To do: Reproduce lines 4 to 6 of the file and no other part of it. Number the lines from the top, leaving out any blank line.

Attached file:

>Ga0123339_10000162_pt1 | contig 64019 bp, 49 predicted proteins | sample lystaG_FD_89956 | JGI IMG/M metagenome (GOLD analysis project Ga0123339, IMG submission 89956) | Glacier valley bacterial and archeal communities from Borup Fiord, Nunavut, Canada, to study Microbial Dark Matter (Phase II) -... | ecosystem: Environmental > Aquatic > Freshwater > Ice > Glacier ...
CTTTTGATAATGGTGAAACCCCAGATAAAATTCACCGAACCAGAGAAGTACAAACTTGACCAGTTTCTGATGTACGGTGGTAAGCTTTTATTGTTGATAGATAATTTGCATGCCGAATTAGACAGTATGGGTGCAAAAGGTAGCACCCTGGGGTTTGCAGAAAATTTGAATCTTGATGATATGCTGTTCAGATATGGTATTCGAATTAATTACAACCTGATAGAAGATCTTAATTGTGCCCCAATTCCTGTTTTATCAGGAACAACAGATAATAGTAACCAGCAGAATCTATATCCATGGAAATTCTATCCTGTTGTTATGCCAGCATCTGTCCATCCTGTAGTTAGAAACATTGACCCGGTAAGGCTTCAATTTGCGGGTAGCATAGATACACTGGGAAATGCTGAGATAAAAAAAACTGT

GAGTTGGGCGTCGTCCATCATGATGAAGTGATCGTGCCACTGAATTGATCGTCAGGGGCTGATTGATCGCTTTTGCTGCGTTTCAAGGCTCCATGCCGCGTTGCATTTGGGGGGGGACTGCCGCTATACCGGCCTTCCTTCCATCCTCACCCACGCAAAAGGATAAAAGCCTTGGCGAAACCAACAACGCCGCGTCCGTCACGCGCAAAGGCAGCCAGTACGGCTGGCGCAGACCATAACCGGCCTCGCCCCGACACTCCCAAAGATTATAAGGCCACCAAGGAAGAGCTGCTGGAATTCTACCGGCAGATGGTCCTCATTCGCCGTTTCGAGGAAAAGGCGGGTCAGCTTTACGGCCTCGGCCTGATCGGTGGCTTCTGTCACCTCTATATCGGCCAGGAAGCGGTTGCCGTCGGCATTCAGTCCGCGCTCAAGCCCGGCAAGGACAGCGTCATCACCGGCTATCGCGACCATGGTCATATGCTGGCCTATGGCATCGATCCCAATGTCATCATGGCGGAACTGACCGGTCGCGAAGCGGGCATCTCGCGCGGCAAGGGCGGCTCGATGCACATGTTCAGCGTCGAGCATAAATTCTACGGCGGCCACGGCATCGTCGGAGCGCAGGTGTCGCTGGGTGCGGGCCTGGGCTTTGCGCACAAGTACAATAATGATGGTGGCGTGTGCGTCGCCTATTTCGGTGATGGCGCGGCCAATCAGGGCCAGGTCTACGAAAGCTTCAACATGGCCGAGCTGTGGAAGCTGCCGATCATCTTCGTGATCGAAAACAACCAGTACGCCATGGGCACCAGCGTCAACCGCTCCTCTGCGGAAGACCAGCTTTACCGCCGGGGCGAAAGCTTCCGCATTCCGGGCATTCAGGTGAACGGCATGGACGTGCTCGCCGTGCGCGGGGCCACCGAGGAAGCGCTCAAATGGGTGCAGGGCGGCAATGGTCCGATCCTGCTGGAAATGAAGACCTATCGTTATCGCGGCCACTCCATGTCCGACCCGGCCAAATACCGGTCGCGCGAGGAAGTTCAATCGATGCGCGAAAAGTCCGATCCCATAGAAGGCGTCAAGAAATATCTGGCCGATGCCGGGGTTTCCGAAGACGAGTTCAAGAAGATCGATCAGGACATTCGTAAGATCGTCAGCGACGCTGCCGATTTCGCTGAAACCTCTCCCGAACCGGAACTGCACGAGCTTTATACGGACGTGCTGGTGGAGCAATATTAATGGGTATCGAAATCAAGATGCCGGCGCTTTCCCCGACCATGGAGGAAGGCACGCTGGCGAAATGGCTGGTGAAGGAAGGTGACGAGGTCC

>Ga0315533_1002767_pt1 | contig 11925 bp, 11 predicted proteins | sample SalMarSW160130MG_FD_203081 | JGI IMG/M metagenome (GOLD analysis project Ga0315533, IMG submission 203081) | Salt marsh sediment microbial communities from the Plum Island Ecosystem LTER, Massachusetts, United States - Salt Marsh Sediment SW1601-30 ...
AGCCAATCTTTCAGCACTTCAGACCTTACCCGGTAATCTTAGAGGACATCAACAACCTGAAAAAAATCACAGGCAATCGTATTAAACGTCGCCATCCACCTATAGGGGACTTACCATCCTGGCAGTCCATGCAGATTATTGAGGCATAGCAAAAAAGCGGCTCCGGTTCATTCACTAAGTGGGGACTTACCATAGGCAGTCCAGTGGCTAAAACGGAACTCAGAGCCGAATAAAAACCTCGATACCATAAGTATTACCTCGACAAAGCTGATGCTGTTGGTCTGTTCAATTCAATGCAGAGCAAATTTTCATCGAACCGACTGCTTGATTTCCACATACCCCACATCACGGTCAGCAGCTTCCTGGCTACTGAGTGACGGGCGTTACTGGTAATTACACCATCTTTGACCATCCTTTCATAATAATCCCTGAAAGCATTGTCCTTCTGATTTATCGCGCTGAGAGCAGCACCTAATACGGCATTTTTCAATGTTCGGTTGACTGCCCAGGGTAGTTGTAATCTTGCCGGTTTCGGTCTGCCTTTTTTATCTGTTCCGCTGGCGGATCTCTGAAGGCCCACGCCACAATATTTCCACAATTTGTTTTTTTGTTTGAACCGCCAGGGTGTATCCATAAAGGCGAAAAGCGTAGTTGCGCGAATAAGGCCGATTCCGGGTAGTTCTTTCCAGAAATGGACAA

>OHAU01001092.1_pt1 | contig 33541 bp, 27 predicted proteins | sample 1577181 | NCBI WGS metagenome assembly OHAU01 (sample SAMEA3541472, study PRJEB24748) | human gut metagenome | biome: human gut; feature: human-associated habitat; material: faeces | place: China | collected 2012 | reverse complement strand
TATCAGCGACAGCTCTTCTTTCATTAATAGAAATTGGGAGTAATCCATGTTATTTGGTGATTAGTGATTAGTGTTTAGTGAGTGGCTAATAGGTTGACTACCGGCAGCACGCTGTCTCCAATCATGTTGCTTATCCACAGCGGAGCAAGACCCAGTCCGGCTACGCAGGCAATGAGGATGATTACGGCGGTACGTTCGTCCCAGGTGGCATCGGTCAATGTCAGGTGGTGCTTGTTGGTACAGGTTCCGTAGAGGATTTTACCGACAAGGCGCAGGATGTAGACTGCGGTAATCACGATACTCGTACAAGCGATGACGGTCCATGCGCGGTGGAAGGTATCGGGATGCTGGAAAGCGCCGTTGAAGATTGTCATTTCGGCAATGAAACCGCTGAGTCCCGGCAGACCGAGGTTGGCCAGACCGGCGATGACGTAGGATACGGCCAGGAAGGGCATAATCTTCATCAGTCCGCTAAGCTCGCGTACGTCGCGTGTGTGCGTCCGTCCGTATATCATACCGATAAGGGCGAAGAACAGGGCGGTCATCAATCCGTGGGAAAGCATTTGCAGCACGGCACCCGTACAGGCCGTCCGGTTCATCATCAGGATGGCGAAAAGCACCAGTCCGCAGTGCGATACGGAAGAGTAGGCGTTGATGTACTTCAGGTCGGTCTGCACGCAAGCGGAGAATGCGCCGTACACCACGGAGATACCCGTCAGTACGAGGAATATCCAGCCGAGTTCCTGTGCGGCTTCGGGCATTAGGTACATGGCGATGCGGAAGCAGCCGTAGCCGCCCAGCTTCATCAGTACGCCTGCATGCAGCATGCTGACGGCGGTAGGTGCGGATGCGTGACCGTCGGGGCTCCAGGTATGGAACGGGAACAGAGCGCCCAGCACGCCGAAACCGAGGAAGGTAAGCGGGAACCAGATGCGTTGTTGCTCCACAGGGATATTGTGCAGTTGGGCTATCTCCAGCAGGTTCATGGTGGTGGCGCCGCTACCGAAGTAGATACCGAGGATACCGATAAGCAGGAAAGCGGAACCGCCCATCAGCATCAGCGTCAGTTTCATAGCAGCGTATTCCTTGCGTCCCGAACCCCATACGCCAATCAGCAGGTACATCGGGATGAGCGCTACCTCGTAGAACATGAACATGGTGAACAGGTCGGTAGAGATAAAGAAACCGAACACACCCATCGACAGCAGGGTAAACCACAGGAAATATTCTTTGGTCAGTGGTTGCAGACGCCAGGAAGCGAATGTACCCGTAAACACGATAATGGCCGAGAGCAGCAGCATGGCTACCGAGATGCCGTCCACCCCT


>Ga0315533_1002767_pt1 | contig 11925 bp, 11 predicted proteins | sample SalMarSW160130MG_FD_203081 | JGI IMG/M metagenome (GOLD analysis project Ga0315533, IMG submission 203081) | Salt marsh sediment microbial communities from the Plum Island Ecosystem LTER, Massachusetts, United States - Salt Marsh Sediment SW1601-30 ...
AGCCAATCTTTCAGCACTTCAGACCTTACCCGGTAATCTTAGAGGACATCAACAACCTGAAAAAAATCACAGGCAATCGTATTAAACGTCGCCATCCACCTATAGGGGACTTACCATCCTGGCAGTCCATGCAGATTATTGAGGCATAGCAAAAAAGCGGCTCCGGTTCATTCACTAAGTGGGGACTTACCATAGGCAGTCCAGTGGCTAAAACGGAACTCAGAGCCGAATAAAAACCTCGATACCATAAGTATTACCTCGACAAAGCTGATGCTGTTGGTCTGTTCAATTCAATGCAGAGCAAATTTTCATCGAACCGACTGCTTGATTTCCACATACCCCACATCACGGTCAGCAGCTTCCTGGCTACTGAGTGACGGGCGTTACTGGTAATTACACCATCTTTGACCATCCTTTCATAATAATCCCTGAAAGCATTGTCCTTCTGATTTATCGCGCTGAGAGCAGCACCTAATACGGCATTTTTCAATGTTCGGTTGACTGCCCAGGGTAGTTGTAATCTTGCCGGTTTCGGTCTGCCTTTTTTATCTGTTCCGCTGGCGGATCTCTGAAGGCCCACGCCACAATATTTCCACAATTTGTTTTTTTGTTTGAACCGCCAGGGTGTATCCATAAAGGCGAAAAGCGTAGTTGCGCGAATAAGGCCGATTCCGGGTAGTTCTTTCCAGAAATGGACAA

>OHAU01001092.1_pt1 | contig 33541 bp, 27 predicted proteins | sample 1577181 | NCBI WGS metagenome assembly OHAU01 (sample SAMEA3541472, study PRJEB24748) | human gut metagenome | biome: human gut; feature: human-associated habitat; material: faeces | place: China | collected 2012 | reverse complement strand